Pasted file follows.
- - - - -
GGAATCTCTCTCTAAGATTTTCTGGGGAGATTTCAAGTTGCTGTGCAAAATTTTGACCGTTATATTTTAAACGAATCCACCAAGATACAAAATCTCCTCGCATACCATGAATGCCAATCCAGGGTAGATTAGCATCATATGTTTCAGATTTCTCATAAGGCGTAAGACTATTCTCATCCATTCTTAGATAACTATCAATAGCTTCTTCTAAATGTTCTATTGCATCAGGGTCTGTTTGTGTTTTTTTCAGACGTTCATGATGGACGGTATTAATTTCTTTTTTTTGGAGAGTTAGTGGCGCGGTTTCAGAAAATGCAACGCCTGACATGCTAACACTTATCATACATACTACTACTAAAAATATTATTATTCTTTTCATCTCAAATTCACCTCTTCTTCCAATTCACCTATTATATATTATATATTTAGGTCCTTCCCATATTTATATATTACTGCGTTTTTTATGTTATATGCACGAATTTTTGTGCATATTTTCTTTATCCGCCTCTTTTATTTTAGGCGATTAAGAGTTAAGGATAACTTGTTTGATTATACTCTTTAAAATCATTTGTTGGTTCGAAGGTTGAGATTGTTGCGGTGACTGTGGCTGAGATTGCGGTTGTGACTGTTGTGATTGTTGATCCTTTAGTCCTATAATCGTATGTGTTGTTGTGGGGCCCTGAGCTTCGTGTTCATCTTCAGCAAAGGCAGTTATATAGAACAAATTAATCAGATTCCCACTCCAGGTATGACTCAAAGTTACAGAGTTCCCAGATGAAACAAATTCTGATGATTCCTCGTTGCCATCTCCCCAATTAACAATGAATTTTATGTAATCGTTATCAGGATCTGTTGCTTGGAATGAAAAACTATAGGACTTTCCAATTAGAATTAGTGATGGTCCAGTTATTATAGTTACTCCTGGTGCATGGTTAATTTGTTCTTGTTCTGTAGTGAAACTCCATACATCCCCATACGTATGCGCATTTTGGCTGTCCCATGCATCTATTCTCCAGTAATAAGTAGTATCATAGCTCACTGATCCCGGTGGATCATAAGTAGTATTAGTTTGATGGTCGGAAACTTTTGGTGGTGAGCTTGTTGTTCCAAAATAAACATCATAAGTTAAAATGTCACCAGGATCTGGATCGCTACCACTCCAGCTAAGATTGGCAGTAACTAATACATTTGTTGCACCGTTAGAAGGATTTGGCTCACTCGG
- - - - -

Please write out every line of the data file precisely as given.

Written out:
GGAATCTCTCTCTAAGATTTTCTGGGGAGATTTCAAGTTGCTGTGCAAAATTTTGACCGTTATATTTTAAACGAATCCACCAAGATACAAAATCTCCTCGCATACCATGAATGCCAATCCAGGGTAGATTAGCATCATATGTTTCAGATTTCTCATAAGGCGTAAGACTATTCTCATCCATTCTTAGATAACTATCAATAGCTTCTTCTAAATGTTCTATTGCATCAGGGTCTGTTTGTGTTTTTTTCAGACGTTCATGATGGACGGTATTAATTTCTTTTTTTTGGAGAGTTAGTGGCGCGGTTTCAGAAAATGCAACGCCTGACATGCTAACACTTATCATACATACTACTACTAAAAATATTATTATTCTTTTCATCTCAAATTCACCTCTTCTTCCAATTCACCTATTATATATTATATATTTAGGTCCTTCCCATATTTATATATTACTGCGTTTTTTATGTTATATGCACGAATTTTTGTGCATATTTTCTTTATCCGCCTCTTTTATTTTAGGCGATTAAGAGTTAAGGATAACTTGTTTGATTATACTCTTTAAAATCATTTGTTGGTTCGAAGGTTGAGATTGTTGCGGTGACTGTGGCTGAGATTGCGGTTGTGACTGTTGTGATTGTTGATCCTTTAGTCCTATAATCGTATGTGTTGTTGTGGGGCCCTGAGCTTCGTGTTCATCTTCAGCAAAGGCAGTTATATAGAACAAATTAATCAGATTCCCACTCCAGGTATGACTCAAAGTTACAGAGTTCCCAGATGAAACAAATTCTGATGATTCCTCGTTGCCATCTCCCCAATTAACAATGAATTTTATGTAATCGTTATCAGGATCTGTTGCTTGGAATGAAAAACTATAGGACTTTCCAATTAGAATTAGTGATGGTCCAGTTATTATAGTTACTCCTGGTGCATGGTTAATTTGTTCTTGTTCTGTAGTGAAACTCCATACATCCCCATACGTATGCGCATTTTGGCTGTCCCATGCATCTATTCTCCAGTAATAAGTAGTATCATAGCTCACTGATCCCGGTGGATCATAAGTAGTATTAGTTTGATGGTCGGAAACTTTTGGTGGTGAGCTTGTTGTTCCAAAATAAACATCATAAGTTAAAATGTCACCAGGATCTGGATCGCTACCACTCCAGCTAAGATTGGCAGTAACTAATACATTTGTTGCACCGTTAGAAGGATTTGGCTCACTCGG